To visit Tuscany without spending at least a day in its capital city, Florence, is unthinkable for most holidaymakers, with the great attraction being the art of the Renaissance.  

Florence was one of Europe’s wealthiest cities as early as the thirteenth century, a prosperity based on wool and banking.  It has also by then established a reputation for its craftsmen.  But it is the period from 1400 to 1600, the full flowering of the Florentine Renaissance, that left the greatest legacy: art treasure by Michelangelo, Leonardo do Vinci, Donatello and many more besides.

The city became, and remains, a vast storehouse of frescoes, paintings and sculptures.  It is often said that all of Florence’s beauty is on the inside, in museums and galleries.  But such a notion underestimates the almost overpowering effect of Brunelleschi’s cathedral, the architectural splendour of churches as diverse as Santa Croce and San Miniato al Monte, and the romance of the Ponte Vecchio, the fourteenth-century bridge laden with jewellers and goldsmiths which spans the River Arno.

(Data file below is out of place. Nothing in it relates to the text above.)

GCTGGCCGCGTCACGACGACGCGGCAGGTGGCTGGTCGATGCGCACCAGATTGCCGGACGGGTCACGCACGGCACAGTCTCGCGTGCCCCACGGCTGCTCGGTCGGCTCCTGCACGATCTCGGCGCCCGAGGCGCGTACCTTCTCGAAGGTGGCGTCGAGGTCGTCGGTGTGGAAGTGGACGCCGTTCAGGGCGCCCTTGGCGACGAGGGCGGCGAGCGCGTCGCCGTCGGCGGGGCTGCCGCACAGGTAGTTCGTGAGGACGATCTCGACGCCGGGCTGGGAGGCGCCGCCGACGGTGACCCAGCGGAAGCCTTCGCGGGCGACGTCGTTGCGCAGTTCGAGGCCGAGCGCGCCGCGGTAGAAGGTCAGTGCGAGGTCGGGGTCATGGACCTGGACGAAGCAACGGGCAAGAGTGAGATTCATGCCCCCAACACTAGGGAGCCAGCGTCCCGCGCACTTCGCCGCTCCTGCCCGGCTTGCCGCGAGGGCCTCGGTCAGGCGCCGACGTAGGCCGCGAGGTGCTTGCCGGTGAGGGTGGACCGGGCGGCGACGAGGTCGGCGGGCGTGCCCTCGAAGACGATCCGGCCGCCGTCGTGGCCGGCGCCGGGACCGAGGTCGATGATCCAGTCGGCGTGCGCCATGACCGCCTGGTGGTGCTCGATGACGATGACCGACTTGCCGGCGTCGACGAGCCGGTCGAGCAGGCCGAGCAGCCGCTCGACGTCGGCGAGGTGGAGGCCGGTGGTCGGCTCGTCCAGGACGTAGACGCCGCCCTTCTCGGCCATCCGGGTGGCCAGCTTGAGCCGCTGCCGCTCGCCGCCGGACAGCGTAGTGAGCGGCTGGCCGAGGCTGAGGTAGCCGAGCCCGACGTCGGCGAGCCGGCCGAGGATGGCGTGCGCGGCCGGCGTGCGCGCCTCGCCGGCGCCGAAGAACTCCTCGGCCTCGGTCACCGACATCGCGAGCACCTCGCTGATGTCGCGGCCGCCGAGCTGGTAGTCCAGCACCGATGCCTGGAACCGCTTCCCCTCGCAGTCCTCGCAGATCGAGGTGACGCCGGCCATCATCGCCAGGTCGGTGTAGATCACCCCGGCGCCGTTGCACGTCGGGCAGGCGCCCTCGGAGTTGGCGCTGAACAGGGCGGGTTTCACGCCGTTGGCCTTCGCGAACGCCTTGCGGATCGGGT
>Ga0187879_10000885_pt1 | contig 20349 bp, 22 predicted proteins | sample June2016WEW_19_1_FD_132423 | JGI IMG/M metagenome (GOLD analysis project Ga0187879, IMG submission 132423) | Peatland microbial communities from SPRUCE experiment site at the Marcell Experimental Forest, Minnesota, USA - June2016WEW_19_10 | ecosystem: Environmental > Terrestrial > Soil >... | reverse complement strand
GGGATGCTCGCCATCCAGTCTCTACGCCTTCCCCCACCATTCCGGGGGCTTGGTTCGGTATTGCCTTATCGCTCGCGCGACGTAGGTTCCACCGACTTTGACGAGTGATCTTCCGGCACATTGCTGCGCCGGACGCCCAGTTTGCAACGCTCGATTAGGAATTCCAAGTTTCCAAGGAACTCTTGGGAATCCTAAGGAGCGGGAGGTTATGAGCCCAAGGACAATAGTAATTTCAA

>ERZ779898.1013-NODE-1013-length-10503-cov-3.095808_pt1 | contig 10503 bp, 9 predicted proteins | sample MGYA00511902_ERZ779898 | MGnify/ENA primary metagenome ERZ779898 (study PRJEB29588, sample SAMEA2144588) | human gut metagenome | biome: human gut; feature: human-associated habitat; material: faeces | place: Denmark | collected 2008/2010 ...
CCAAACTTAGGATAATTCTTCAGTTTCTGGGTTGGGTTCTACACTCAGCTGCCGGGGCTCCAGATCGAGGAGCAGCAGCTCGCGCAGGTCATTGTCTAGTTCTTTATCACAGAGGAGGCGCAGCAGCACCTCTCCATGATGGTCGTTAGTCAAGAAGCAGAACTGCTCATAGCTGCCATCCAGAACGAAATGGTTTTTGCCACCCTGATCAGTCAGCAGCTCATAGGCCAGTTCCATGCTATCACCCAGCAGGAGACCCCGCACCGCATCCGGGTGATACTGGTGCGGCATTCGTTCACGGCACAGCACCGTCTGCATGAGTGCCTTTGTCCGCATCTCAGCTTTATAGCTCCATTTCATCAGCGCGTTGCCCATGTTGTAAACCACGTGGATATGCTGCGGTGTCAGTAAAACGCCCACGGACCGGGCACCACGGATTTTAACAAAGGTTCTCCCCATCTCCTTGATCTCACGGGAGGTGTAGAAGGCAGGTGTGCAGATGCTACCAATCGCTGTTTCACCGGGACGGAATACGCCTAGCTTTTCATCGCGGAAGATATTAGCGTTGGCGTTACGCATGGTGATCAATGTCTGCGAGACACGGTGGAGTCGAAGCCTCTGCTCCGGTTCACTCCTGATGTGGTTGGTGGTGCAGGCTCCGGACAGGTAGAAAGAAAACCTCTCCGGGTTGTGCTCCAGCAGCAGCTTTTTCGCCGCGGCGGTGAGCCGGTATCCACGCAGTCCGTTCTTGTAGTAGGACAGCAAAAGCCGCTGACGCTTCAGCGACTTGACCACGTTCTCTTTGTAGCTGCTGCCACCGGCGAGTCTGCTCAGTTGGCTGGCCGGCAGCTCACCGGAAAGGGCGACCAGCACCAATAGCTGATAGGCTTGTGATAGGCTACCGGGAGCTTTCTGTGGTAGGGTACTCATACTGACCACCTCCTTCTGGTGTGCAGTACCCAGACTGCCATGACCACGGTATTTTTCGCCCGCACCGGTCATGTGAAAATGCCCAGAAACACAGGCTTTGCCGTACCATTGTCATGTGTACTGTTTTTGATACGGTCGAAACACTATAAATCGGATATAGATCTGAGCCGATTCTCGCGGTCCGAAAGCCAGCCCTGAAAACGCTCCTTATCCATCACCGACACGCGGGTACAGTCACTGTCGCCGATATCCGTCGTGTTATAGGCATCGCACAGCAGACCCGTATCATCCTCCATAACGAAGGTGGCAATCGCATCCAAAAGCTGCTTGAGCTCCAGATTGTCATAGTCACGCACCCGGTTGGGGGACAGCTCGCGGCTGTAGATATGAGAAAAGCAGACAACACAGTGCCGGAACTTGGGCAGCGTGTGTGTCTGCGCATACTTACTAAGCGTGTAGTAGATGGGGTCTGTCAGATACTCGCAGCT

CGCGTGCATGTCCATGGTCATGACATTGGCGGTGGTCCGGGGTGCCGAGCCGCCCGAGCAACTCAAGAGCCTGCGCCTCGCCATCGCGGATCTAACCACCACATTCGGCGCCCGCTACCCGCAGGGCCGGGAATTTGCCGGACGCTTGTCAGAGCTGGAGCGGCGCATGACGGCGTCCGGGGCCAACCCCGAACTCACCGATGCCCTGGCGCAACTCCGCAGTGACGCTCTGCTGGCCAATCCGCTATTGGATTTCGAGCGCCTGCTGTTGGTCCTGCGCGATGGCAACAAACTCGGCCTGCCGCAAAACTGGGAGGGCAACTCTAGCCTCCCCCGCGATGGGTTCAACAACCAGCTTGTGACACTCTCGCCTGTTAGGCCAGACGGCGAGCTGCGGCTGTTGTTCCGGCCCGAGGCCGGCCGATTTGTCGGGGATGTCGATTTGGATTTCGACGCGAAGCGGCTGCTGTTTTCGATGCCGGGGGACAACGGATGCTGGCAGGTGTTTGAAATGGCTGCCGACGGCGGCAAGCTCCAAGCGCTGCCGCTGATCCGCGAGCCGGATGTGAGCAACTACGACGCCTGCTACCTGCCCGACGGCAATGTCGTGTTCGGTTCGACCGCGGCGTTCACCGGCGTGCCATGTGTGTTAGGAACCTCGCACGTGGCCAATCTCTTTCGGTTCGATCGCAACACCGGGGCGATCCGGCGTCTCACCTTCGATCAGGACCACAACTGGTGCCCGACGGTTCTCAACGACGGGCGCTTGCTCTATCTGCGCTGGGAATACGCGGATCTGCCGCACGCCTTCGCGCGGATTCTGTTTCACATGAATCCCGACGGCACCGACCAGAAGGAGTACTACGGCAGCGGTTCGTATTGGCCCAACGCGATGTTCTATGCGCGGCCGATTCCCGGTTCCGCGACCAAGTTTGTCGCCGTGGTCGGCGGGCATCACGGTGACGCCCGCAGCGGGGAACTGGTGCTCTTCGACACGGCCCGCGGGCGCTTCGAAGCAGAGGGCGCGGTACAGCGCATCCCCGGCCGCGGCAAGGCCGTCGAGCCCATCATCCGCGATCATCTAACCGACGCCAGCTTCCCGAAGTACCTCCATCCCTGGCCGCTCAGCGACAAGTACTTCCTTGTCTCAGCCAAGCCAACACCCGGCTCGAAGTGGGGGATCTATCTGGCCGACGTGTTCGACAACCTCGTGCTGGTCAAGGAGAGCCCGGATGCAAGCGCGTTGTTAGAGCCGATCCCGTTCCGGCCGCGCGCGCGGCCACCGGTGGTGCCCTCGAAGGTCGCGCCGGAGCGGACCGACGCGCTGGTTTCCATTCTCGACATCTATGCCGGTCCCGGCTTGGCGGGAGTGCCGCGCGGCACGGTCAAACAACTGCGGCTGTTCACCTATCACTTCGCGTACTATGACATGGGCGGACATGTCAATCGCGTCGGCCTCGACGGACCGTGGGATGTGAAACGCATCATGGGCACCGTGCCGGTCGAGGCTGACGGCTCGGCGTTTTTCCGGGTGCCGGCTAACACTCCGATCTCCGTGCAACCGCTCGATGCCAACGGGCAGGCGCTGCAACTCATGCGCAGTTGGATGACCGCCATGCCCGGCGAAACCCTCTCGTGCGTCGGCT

Although the historic centre is compact enough to be navigable on foot, it is a bustling and sometimes noisy place, whose streets are filled with tourists throughout the year. 

Unlike Rome or Venice, therefore, it isn’t made for the casual stroller.  For the first-time visitor, it’s advisable to plan ahead, be realistic about what is achievable in the time available and, if possible, arrive by public transport.

Accommodation in Chianti & Florence



Accommodation in Chianti & Florence

Travel la carte
258 Belsize Road
London NW6 4BT
Telephone: 0044 (0)207 316 1867